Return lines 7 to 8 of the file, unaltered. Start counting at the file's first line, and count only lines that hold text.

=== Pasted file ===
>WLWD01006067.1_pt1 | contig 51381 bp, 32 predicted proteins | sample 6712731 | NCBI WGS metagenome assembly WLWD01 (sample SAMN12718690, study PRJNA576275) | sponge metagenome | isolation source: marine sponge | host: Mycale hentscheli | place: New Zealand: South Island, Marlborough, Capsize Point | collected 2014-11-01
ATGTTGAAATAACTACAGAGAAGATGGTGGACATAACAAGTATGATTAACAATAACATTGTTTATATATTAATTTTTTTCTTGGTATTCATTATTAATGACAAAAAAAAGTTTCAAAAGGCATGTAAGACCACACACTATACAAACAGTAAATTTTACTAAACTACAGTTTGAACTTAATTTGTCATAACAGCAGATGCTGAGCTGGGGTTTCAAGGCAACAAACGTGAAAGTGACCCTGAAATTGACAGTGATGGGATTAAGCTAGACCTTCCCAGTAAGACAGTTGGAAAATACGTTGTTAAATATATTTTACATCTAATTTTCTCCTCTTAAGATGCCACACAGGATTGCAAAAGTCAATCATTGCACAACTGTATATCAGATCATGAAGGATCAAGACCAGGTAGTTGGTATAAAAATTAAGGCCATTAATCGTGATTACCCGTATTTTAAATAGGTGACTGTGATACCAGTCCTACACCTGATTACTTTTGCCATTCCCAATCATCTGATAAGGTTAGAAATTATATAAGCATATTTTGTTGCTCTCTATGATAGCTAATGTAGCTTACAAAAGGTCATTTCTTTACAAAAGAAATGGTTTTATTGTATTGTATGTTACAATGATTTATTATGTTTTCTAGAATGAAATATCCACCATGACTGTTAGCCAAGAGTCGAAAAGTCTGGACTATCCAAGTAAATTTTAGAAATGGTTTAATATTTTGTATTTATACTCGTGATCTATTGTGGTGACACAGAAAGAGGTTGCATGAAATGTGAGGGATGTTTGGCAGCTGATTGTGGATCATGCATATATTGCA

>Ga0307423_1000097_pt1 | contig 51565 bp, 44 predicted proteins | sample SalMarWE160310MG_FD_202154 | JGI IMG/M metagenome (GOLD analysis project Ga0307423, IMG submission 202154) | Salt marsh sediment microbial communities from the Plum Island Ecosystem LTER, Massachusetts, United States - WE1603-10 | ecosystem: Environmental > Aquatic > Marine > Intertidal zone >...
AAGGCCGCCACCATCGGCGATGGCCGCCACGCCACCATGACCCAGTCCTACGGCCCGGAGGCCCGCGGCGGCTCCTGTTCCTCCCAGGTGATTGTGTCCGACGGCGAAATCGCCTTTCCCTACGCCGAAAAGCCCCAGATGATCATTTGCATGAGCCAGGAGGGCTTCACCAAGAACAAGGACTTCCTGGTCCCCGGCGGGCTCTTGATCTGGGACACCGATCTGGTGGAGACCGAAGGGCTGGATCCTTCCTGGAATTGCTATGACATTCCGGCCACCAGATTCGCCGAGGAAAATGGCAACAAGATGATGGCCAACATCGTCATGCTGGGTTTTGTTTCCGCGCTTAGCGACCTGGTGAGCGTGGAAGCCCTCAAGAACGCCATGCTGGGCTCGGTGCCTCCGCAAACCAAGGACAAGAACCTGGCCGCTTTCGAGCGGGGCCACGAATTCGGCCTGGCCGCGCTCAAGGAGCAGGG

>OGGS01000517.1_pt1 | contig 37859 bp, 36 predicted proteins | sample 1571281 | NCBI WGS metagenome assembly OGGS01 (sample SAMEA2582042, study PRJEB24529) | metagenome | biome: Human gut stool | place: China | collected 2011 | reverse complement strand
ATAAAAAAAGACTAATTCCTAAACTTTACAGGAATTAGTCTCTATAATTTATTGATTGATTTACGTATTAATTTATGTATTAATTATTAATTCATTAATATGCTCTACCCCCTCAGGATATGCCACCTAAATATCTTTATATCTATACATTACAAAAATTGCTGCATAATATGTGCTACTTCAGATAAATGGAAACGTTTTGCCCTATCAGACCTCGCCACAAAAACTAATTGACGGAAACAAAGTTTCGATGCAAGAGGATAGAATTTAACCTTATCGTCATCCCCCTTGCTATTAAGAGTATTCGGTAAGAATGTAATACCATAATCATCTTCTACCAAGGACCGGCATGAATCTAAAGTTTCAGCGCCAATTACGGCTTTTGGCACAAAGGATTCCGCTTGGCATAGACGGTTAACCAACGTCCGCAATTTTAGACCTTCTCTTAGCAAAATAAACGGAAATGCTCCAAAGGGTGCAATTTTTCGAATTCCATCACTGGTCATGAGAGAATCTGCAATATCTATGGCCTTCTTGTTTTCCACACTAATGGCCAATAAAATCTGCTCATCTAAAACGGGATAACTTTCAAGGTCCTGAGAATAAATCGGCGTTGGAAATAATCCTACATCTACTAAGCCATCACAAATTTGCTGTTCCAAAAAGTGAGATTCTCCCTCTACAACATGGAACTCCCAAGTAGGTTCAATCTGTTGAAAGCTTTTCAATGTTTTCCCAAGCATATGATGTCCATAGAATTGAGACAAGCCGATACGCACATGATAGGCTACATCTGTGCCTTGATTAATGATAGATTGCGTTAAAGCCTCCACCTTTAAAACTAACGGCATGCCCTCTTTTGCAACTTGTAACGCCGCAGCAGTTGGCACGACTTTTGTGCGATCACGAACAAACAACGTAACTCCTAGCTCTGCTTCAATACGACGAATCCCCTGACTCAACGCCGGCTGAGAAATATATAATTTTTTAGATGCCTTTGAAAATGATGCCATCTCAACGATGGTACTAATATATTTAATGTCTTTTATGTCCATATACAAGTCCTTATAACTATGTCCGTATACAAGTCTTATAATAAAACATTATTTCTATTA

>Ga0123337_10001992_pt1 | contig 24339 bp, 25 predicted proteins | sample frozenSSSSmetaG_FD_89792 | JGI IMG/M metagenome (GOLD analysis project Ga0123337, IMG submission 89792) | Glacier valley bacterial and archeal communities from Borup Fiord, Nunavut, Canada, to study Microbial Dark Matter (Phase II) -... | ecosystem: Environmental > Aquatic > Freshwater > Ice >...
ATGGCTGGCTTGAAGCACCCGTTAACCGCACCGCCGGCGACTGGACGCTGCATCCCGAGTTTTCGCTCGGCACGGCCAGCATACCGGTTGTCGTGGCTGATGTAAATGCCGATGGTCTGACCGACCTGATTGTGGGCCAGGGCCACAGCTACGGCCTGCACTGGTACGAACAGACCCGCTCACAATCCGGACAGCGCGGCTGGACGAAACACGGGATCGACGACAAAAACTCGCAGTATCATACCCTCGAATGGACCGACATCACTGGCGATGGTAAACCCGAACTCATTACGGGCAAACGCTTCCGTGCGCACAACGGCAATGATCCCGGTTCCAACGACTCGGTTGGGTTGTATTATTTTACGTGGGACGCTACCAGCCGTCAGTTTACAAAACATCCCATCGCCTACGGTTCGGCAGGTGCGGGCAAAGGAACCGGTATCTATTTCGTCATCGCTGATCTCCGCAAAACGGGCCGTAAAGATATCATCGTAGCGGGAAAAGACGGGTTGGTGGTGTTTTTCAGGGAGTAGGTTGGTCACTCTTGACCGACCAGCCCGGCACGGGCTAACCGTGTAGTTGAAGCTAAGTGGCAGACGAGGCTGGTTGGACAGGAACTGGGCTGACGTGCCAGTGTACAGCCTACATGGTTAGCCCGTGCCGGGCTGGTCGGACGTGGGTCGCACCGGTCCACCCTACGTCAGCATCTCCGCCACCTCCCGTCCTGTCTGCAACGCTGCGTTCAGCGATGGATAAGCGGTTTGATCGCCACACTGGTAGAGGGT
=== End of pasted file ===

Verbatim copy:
>Ga0123337_10001992_pt1 | contig 24339 bp, 25 predicted proteins | sample frozenSSSSmetaG_FD_89792 | JGI IMG/M metagenome (GOLD analysis project Ga0123337, IMG submission 89792) | Glacier valley bacterial and archeal communities from Borup Fiord, Nunavut, Canada, to study Microbial Dark Matter (Phase II) -... | ecosystem: Environmental > Aquatic > Freshwater > Ice >...
ATGGCTGGCTTGAAGCACCCGTTAACCGCACCGCCGGCGACTGGACGCTGCATCCCGAGTTTTCGCTCGGCACGGCCAGCATACCGGTTGTCGTGGCTGATGTAAATGCCGATGGTCTGACCGACCTGATTGTGGGCCAGGGCCACAGCTACGGCCTGCACTGGTACGAACAGACCCGCTCACAATCCGGACAGCGCGGCTGGACGAAACACGGGATCGACGACAAAAACTCGCAGTATCATACCCTCGAATGGACCGACATCACTGGCGATGGTAAACCCGAACTCATTACGGGCAAACGCTTCCGTGCGCACAACGGCAATGATCCCGGTTCCAACGACTCGGTTGGGTTGTATTATTTTACGTGGGACGCTACCAGCCGTCAGTTTACAAAACATCCCATCGCCTACGGTTCGGCAGGTGCGGGCAAAGGAACCGGTATCTATTTCGTCATCGCTGATCTCCGCAAAACGGGCCGTAAAGATATCATCGTAGCGGGAAAAGACGGGTTGGTGGTGTTTTTCAGGGAGTAGGTTGGTCACTCTTGACCGACCAGCCCGGCACGGGCTAACCGTGTAGTTGAAGCTAAGTGGCAGACGAGGCTGGTTGGACAGGAACTGGGCTGACGTGCCAGTGTACAGCCTACATGGTTAGCCCGTGCCGGGCTGGTCGGACGTGGGTCGCACCGGTCCACCCTACGTCAGCATCTCCGCCACCTCCCGTCCTGTCTGCAACGCTGCGTTCAGCGATGGATAAGCGGTTTGATCGCCACACTGGTAGAGGGT